…. and what Mr Netanyahu said:

“A lasting peace is a peace between peoples – between Israelis and Palestinians.  We must learn to live together, to live next to one another and with one another..…. President Abbas, you are my partner in peace.  And it is up to us, with the help of our friends, to conclude the agonising conflict between our peoples and to afford them a new beginning….”

What the critics say……

“Israel wants all the land for itself…..”

…. and what Mr Netanyahu said:

“The Jewish people are not strangers in our ancestral homeland, the land of our forefathers.  But we recognise that another people shares this land with us.  I came here today to find an historic compromise that will enable both our peoples to live in peace and security and in dignity….”       

What the critics say….

“Israel does not believe in Palestinian national rights….”

….and what Mr Netanyahu said:

“President Abbas, I am fully aware and I respect your people’s desire for sovereignty.  I’m convinced that it’s possible to reconcile that desire with Israel’s need for security……”

What the critics say…..

“Israel wants to keep the Palestinians down, and deny them any hope….”

…..and what Mr Netanyahu said:

“I see what a period of calm has created in the Palestinian cities of Ramallah, of Jenin, throughout the West Bank, a great economic boom.  And real peace can turn this boom into a permanent era of progress and hope.  If we work together, we can take advantage of the great benefits afforded by our unique place under the sun….. Our geography, our history, our culture, our climate, the talents of our people can be unleashed to create extraordinary opportunities in tourism, in trade, in industry, in energy, in water, in so many areas…..”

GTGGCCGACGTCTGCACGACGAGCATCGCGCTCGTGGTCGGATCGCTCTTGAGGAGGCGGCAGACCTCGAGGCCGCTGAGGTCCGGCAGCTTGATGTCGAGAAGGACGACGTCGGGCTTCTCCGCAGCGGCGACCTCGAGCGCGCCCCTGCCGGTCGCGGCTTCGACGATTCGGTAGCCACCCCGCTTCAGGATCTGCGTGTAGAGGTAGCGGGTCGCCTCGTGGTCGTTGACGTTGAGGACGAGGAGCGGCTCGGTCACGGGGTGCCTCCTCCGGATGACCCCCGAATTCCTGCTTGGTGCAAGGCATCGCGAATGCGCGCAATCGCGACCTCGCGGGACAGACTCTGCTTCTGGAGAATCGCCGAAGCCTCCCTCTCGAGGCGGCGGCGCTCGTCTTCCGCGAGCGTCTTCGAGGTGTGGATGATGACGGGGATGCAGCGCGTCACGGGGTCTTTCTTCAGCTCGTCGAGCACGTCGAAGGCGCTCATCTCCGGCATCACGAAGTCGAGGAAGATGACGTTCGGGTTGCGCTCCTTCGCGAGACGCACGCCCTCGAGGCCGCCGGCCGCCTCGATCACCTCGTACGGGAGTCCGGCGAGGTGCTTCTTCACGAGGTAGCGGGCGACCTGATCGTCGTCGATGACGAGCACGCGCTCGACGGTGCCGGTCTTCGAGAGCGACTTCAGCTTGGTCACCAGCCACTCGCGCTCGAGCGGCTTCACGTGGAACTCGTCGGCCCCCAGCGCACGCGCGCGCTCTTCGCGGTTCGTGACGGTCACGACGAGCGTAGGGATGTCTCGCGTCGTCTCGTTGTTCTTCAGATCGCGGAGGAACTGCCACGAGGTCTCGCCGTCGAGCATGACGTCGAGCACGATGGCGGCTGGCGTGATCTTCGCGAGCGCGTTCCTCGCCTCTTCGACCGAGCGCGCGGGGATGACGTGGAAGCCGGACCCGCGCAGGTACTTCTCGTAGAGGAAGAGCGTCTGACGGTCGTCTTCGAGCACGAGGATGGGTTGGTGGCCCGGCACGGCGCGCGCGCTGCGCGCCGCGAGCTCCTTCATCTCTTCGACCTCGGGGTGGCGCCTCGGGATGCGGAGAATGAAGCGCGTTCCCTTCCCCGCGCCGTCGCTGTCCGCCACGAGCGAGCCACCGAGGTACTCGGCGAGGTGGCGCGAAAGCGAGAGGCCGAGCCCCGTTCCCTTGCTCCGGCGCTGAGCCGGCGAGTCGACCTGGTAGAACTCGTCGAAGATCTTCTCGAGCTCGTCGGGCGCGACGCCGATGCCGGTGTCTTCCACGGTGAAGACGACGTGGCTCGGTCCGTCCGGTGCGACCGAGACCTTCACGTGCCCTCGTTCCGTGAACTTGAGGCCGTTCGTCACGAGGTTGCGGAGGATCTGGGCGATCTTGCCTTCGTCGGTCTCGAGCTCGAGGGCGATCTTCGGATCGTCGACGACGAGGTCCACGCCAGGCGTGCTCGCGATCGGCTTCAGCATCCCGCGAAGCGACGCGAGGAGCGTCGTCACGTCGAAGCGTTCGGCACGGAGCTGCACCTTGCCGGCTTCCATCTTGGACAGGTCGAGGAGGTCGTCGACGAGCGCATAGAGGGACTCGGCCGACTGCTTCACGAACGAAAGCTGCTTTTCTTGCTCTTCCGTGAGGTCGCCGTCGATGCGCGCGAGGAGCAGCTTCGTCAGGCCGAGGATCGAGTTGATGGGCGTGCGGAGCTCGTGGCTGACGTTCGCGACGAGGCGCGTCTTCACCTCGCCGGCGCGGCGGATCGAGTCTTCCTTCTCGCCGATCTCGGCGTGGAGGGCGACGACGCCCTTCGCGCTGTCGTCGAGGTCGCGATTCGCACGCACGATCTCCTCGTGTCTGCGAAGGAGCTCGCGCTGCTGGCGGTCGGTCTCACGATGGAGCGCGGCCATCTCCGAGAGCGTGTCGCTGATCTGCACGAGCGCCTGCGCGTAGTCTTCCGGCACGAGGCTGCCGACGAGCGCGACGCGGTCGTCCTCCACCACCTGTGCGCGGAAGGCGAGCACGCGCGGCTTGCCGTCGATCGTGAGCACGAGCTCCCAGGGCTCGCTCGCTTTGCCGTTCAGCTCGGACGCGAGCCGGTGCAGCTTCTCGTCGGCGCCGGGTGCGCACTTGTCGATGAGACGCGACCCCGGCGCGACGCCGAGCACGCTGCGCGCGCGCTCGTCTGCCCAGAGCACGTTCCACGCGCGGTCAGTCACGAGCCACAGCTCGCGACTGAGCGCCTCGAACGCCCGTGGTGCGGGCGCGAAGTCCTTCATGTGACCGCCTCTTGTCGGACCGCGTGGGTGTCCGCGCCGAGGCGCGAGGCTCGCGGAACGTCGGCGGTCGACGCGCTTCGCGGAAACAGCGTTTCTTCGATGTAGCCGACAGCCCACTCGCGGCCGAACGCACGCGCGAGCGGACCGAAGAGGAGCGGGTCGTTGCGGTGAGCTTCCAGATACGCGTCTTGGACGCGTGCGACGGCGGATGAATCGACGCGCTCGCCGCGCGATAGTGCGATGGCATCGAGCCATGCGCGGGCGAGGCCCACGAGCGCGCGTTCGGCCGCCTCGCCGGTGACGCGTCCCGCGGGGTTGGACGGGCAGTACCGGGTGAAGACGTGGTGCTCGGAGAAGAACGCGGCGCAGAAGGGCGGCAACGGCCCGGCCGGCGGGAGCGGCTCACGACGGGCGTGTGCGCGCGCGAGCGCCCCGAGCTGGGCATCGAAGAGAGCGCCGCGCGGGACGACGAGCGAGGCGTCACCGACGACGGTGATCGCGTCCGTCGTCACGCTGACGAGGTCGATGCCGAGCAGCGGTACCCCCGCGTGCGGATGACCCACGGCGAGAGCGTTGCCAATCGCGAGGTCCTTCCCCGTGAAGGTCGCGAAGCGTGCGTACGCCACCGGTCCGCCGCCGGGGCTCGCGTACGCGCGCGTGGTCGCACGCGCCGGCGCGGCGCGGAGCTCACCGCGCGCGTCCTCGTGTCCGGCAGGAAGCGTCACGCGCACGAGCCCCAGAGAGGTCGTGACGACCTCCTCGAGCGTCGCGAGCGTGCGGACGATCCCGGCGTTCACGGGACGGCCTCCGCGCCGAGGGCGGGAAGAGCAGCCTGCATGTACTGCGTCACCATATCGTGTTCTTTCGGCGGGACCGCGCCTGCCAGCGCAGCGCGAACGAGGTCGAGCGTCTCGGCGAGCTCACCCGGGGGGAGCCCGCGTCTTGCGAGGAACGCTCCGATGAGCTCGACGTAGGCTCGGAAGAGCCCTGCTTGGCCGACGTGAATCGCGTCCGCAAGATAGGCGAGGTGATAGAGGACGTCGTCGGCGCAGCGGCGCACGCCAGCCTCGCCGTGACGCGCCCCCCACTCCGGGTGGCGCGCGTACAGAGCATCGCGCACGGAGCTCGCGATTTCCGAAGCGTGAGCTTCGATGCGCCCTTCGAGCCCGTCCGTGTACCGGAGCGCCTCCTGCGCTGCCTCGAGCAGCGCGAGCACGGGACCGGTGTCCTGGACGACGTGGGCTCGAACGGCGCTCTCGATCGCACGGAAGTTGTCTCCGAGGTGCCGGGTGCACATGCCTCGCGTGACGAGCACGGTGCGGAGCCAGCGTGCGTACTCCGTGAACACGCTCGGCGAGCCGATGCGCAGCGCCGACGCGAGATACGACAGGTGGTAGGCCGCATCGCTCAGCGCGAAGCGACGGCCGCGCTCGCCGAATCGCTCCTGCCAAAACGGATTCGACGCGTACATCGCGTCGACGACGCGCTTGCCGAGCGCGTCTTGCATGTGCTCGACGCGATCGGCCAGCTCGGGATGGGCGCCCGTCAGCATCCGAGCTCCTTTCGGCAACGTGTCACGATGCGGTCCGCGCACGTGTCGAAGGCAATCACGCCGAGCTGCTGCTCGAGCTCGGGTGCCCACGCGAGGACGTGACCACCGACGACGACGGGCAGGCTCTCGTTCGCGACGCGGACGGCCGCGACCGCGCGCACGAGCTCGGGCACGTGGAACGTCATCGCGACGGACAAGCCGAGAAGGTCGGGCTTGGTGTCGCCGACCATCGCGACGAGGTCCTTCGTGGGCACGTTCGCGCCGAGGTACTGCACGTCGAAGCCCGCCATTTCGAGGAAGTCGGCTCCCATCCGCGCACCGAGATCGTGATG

What the critics say….

“Israel is locked in the past, and haunted by a persecution complex….”

…..and what Mr Netanyahu said:
“I’ve been making the case for Israel all of my life.  But I didn’t come here today to make an argument.  I came here today to make peace.  I didn’t come here to play a blame game where even the winners lose.  Everyone loses if there is no peace.  I came here to achieve a peace that will bring a lasting benefit to all. …. We cannot erase the past, but it is within our power to change the future….“   

What the critics say….

“Israel oppresses the Arabs living in the country…”

…. and what Mr Netanyahu said:
“There are more than 1 million non-Jews living in Israel, the nation state of the Jewish people, who have full civil rights.  There is no contradiction between the nation state that guarantees the national rights of the majority and guaranteeing the civil rights, the full civil equality, of the minority…..”

Some related Beyond Images Briefings

2008: Israel offers to pull out of 93% of the West Bank, plus give 7% more land – Palestinians say no (Briefing 225 – 25 December 2008)

Camp David and Taba: what did Israel offer? (Briefing 21, 14 May 2003)

Ariel Sharon: unwilling to compromise….? (Briefing 32, 5 May 2003)